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I am currently acquiring my associates degree in software engineering. I have been told in order to be successful in a computer science field you have to specialized in something. After researching several areas I have decided I want to specialize in Java Database Connectivity. It earns a decent income and seems interesting.

I would like to know what the field is like. What the job, bosses/managers, pay, etc...
I just want to know as much as I can first hand from the people that currently work in the field. What are some tips you would give a new-comer in college and what do you wish you had known before getting into the industry?

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closed as not constructive by Joris Timmermans, thorsten müller, Bart van Ingen Schenau, GlenH7, Jalayn Apr 26 '13 at 12:42

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Success in computer science/software engineering doesn't depend on specialization. It depends on your ability to solve problems, understand users and continuous learning. Additionally JDBC is just a technology for connecting to databases from Java. It's not exactly a technology that can be specialized in. – Jake Woods Apr 26 '13 at 3:38
Thanks, I guess that just goes to show how inexperienced I am in the field. I have to admit that I am very intimidated by the continuous learning aspect of the field. I am worried that I will eventually get burned out. However, I know very little about programming at this point and once a foundation has been built I am guessing that it won't be as difficult to stay fresh as it was to build the initial foundation of knowledge. Am I right or wrong with this thinking? – Newbie_JDBC_2013 Apr 26 '13 at 4:00
The initial learning curve can be very intimidating but I've found that as you gain more knowledge it gets easier. But you never stop learning as once one section is easy it's time to move onto another harder or different section of programming. You can be financially successful in programming without continuous learning but I couldn't imagine picking a point in my career where I'll say "I think I've learned enough, it's time to stop". – Jake Woods Apr 26 '13 at 4:06
I have to admit that part of the reason I was ever interested in this field is because I have a very busy mind and am very intrigued with how software systems work. I don't think I will ever not want to know something new. I guess I have that newbie enthusiasm that just wants to know everything now even though I do understand its a process. Thanks for taking the time to speak with me on this. I don't know any programmers and appreciate this community. I have also been told that this field takes a lot of creativity. Has that been your experience? – Newbie_JDBC_2013 Apr 26 '13 at 4:15
Creativity is definitely a huge part of it. Your users are going to come to you with a broad and ambiguous set of problems and your job is to figure out how to explain and implement those requirements in a way a machine can understand. Machines don't tolerate any ambiguity so it required a lot of creativity in the way you solve those problems. I've been programming for close to 7 years now and I think it's really important to hold onto that enthusiasm for new knowledge. Luckily programming is a field where there's always more to learn. – Jake Woods Apr 26 '13 at 4:26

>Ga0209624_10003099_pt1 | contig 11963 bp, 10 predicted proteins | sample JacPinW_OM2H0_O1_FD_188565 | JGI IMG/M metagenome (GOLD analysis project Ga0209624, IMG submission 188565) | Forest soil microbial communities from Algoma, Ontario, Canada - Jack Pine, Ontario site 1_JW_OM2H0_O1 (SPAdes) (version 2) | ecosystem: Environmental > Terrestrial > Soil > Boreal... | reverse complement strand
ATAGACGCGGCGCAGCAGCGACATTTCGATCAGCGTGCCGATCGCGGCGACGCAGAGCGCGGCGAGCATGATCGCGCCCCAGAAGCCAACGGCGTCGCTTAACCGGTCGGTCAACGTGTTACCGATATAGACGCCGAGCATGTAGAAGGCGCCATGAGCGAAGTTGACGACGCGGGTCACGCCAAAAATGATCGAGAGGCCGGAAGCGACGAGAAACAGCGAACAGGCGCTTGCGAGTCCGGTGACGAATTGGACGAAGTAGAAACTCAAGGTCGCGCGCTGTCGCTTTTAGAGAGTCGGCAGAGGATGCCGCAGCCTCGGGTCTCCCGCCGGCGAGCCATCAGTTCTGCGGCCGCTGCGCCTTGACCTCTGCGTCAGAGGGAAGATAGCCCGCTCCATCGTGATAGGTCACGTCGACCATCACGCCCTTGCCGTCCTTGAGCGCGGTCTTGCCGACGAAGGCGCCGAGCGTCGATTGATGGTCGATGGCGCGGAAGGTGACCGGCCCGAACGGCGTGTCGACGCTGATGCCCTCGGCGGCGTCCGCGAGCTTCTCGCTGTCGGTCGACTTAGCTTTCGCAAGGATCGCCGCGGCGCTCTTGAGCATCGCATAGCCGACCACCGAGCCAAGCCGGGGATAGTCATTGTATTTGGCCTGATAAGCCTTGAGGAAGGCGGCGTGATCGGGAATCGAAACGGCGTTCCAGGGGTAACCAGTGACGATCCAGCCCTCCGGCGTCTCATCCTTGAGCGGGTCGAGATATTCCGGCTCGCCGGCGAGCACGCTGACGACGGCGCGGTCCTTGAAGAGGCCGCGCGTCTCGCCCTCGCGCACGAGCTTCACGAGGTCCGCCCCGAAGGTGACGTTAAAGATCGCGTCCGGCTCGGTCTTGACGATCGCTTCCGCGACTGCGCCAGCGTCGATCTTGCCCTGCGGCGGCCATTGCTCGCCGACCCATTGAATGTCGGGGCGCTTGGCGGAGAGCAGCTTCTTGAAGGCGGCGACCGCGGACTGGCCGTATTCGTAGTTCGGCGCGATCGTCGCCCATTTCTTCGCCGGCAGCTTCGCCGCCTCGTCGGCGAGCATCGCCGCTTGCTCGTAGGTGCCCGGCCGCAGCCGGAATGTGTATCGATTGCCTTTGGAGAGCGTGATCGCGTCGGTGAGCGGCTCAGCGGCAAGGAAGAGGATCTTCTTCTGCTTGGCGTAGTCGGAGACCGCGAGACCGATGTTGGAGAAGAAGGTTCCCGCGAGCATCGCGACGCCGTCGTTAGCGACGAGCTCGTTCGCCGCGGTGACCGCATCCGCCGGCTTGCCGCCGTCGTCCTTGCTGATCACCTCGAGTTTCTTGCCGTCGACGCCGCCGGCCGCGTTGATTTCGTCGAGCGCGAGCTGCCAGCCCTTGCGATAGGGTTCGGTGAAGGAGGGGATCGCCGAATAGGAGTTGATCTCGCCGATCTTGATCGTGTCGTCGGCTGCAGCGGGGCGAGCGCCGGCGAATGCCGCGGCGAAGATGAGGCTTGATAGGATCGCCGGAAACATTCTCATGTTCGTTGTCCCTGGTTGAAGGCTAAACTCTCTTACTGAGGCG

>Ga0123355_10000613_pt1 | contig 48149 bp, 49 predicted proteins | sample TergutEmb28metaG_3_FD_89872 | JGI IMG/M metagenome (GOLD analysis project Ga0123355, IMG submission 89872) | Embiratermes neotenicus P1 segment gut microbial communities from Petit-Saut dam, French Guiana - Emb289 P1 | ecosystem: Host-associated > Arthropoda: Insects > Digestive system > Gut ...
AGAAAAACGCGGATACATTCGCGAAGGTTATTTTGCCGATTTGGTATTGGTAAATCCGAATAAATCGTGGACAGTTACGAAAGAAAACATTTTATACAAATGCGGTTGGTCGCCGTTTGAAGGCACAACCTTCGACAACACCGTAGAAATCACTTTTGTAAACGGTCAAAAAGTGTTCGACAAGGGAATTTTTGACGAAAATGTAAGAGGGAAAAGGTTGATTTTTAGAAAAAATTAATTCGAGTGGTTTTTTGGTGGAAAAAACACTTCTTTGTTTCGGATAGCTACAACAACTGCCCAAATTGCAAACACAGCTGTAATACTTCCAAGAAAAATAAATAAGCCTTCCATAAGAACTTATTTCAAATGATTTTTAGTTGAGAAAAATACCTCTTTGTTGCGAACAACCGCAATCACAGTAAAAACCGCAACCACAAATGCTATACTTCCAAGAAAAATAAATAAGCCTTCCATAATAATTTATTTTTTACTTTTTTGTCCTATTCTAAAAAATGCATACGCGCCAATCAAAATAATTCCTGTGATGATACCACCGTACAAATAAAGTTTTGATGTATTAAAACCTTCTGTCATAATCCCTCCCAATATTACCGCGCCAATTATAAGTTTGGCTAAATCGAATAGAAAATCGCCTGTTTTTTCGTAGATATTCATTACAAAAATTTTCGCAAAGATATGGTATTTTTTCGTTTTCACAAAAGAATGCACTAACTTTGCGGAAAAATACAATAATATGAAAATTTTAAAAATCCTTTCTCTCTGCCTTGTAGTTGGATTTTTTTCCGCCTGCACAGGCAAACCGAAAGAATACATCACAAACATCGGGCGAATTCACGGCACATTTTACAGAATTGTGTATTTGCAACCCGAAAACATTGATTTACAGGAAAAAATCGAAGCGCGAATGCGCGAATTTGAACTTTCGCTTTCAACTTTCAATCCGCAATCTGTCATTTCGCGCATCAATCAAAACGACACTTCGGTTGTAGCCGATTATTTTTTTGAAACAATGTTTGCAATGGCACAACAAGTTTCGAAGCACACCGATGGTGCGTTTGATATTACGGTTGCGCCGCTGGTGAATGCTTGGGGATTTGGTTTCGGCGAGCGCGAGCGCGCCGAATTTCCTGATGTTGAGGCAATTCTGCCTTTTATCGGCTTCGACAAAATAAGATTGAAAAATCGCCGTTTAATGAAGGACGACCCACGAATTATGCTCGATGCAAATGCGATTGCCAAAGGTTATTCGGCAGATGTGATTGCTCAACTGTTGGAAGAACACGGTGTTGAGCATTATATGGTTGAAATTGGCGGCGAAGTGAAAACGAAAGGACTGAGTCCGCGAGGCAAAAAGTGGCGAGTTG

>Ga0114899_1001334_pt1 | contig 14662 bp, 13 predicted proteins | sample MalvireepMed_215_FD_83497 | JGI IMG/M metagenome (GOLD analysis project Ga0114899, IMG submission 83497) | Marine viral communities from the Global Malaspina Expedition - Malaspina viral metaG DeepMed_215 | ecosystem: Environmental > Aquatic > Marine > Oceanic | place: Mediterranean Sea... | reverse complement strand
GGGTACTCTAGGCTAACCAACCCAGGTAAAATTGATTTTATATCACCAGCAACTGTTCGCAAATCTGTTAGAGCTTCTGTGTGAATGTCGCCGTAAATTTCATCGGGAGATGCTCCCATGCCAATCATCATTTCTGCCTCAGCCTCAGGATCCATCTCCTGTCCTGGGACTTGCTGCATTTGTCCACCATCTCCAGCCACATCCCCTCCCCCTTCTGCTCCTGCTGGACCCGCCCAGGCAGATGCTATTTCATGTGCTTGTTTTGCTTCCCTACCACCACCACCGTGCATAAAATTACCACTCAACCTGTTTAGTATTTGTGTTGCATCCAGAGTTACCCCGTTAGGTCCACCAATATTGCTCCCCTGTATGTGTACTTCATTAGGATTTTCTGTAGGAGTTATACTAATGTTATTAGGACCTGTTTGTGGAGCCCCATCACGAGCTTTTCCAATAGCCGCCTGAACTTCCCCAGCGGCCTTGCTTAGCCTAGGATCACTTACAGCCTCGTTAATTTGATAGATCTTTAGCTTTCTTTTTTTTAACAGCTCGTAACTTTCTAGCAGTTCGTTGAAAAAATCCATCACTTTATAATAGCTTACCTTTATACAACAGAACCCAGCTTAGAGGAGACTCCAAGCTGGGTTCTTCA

up vote 4 down vote accepted

As a software engineer/computer scientist your success doesn't depend on any specialization but rather your ability to solve problems, understand users and most importantly your ability to learn and apply new information.

JDBC is a technology used in the Java programming language to interact with databases. It's just one of the myriad of Java technologies you might encounter if you chose to learn Java. However it's not a good candidate for specialization as it's only one tiny part of the puzzle that is a software application.

Income, Stress, Bosses, Worklife, etc... will all depend on the companies you choose to work for. Some types of software development companies are known to have higher burn-out rates and worse working conditions on average (such as games). But your actual situation will vary greatly from company to company as with any other field.

What's most important is just to be interested in software. Write a pet-project or learn a language on your own initiative. You need to constantly excercise your learning muscles and learn how to write programs that help you solve a problem you have right now. As you learn more about programming it'll become easier to grasp difficult concepts. You don't need to study 24/7 but it's important that you enjoy the process of learning new concepts.

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Certainly every server side Java developer should know JDBC, but it isn't a topic to specialize on, for three reasons:

  1. The scope is very limited. You can grasp the concept in a day, and really grok the details in two or three weeks. It's just a thin layer over SQL, not enough fancy stuff to become a guru
  2. Modern architectures are build on top of JDBC. You don't need to know much JDBC if you use JPA, Hibernate or other ORM frameworks.
  3. In times of "big data" the NoSQL concept becomes more and more important, and obviously there is no JDBC for DBs like MongoDB. Some frameworks like Spring Data try to unify SQL and NoSQL sources.
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